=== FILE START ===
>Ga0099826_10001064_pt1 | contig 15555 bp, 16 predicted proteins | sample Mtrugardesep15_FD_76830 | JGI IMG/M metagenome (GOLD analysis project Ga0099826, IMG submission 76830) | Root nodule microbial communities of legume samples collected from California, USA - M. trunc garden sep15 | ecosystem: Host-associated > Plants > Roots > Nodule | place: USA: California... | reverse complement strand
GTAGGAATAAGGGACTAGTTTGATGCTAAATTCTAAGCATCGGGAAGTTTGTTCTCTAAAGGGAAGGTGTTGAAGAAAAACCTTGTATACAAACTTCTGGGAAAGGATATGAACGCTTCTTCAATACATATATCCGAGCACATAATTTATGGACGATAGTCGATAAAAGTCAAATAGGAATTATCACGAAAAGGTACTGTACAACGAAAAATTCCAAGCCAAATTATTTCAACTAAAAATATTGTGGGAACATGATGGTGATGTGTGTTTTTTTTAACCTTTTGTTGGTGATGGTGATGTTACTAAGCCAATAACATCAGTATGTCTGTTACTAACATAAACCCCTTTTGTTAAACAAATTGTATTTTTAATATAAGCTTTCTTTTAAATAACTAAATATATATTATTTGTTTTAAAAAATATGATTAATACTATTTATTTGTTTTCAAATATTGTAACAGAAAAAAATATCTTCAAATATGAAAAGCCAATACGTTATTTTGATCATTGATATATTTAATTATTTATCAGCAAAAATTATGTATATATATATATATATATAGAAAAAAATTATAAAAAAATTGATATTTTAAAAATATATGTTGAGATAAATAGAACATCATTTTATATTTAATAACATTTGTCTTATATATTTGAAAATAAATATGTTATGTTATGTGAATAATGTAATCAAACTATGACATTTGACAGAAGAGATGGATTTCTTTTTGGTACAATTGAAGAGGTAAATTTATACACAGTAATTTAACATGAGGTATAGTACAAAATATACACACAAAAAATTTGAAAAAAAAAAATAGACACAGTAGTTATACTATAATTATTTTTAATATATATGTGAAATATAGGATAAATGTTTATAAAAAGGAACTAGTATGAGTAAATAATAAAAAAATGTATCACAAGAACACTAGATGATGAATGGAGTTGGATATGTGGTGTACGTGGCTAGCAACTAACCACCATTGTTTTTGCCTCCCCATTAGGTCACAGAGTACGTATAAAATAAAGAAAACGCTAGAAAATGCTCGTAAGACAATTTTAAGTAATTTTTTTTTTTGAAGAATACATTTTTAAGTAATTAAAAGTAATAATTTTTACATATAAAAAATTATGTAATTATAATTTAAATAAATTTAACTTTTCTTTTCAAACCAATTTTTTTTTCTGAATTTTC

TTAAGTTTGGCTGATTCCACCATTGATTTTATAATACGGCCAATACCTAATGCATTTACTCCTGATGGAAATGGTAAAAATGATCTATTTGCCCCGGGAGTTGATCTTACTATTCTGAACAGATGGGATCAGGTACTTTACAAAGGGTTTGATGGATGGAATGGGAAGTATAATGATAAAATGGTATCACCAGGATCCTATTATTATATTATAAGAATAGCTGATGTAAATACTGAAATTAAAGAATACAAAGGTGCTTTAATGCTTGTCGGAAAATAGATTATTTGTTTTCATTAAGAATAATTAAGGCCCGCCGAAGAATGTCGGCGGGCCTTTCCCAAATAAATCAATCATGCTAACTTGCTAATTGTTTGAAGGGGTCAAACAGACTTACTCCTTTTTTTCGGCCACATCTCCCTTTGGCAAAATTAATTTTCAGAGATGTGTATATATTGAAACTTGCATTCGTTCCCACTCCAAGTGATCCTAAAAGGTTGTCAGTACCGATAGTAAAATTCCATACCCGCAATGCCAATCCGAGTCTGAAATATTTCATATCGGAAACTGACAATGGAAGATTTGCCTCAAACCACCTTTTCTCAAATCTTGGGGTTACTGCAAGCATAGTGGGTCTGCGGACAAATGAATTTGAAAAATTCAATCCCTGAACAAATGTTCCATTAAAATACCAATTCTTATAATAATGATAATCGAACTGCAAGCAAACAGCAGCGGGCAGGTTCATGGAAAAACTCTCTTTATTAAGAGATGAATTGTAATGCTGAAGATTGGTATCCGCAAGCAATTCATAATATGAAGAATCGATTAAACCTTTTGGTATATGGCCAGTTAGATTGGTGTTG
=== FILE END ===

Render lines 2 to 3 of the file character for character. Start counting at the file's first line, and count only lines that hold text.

GTAGGAATAAGGGACTAGTTTGATGCTAAATTCTAAGCATCGGGAAGTTTGTTCTCTAAAGGGAAGGTGTTGAAGAAAAACCTTGTATACAAACTTCTGGGAAAGGATATGAACGCTTCTTCAATACATATATCCGAGCACATAATTTATGGACGATAGTCGATAAAAGTCAAATAGGAATTATCACGAAAAGGTACTGTACAACGAAAAATTCCAAGCCAAATTATTTCAACTAAAAATATTGTGGGAACATGATGGTGATGTGTGTTTTTTTTAACCTTTTGTTGGTGATGGTGATGTTACTAAGCCAATAACATCAGTATGTCTGTTACTAACATAAACCCCTTTTGTTAAACAAATTGTATTTTTAATATAAGCTTTCTTTTAAATAACTAAATATATATTATTTGTTTTAAAAAATATGATTAATACTATTTATTTGTTTTCAAATATTGTAACAGAAAAAAATATCTTCAAATATGAAAAGCCAATACGTTATTTTGATCATTGATATATTTAATTATTTATCAGCAAAAATTATGTATATATATATATATATATAGAAAAAAATTATAAAAAAATTGATATTTTAAAAATATATGTTGAGATAAATAGAACATCATTTTATATTTAATAACATTTGTCTTATATATTTGAAAATAAATATGTTATGTTATGTGAATAATGTAATCAAACTATGACATTTGACAGAAGAGATGGATTTCTTTTTGGTACAATTGAAGAGGTAAATTTATACACAGTAATTTAACATGAGGTATAGTACAAAATATACACACAAAAAATTTGAAAAAAAAAAATAGACACAGTAGTTATACTATAATTATTTTTAATATATATGTGAAATATAGGATAAATGTTTATAAAAAGGAACTAGTATGAGTAAATAATAAAAAAATGTATCACAAGAACACTAGATGATGAATGGAGTTGGATATGTGGTGTACGTGGCTAGCAACTAACCACCATTGTTTTTGCCTCCCCATTAGGTCACAGAGTACGTATAAAATAAAGAAAACGCTAGAAAATGCTCGTAAGACAATTTTAAGTAATTTTTTTTTTTGAAGAATACATTTTTAAGTAATTAAAAGTAATAATTTTTACATATAAAAAATTATGTAATTATAATTTAAATAAATTTAACTTTTCTTTTCAAACCAATTTTTTTTTCTGAATTTTC

TTAAGTTTGGCTGATTCCACCATTGATTTTATAATACGGCCAATACCTAATGCATTTACTCCTGATGGAAATGGTAAAAATGATCTATTTGCCCCGGGAGTTGATCTTACTATTCTGAACAGATGGGATCAGGTACTTTACAAAGGGTTTGATGGATGGAATGGGAAGTATAATGATAAAATGGTATCACCAGGATCCTATTATTATATTATAAGAATAGCTGATGTAAATACTGAAATTAAAGAATACAAAGGTGCTTTAATGCTTGTCGGAAAATAGATTATTTGTTTTCATTAAGAATAATTAAGGCCCGCCGAAGAATGTCGGCGGGCCTTTCCCAAATAAATCAATCATGCTAACTTGCTAATTGTTTGAAGGGGTCAAACAGACTTACTCCTTTTTTTCGGCCACATCTCCCTTTGGCAAAATTAATTTTCAGAGATGTGTATATATTGAAACTTGCATTCGTTCCCACTCCAAGTGATCCTAAAAGGTTGTCAGTACCGATAGTAAAATTCCATACCCGCAATGCCAATCCGAGTCTGAAATATTTCATATCGGAAACTGACAATGGAAGATTTGCCTCAAACCACCTTTTCTCAAATCTTGGGGTTACTGCAAGCATAGTGGGTCTGCGGACAAATGAATTTGAAAAATTCAATCCCTGAACAAATGTTCCATTAAAATACCAATTCTTATAATAATGATAATCGAACTGCAAGCAAACAGCAGCGGGCAGGTTCATGGAAAAACTCTCTTTATTAAGAGATGAATTGTAATGCTGAAGATTGGTATCCGCAAGCAATTCATAATATGAAGAATCGATTAAACCTTTTGGTATATGGCCAGTTAGATTGGTGTTG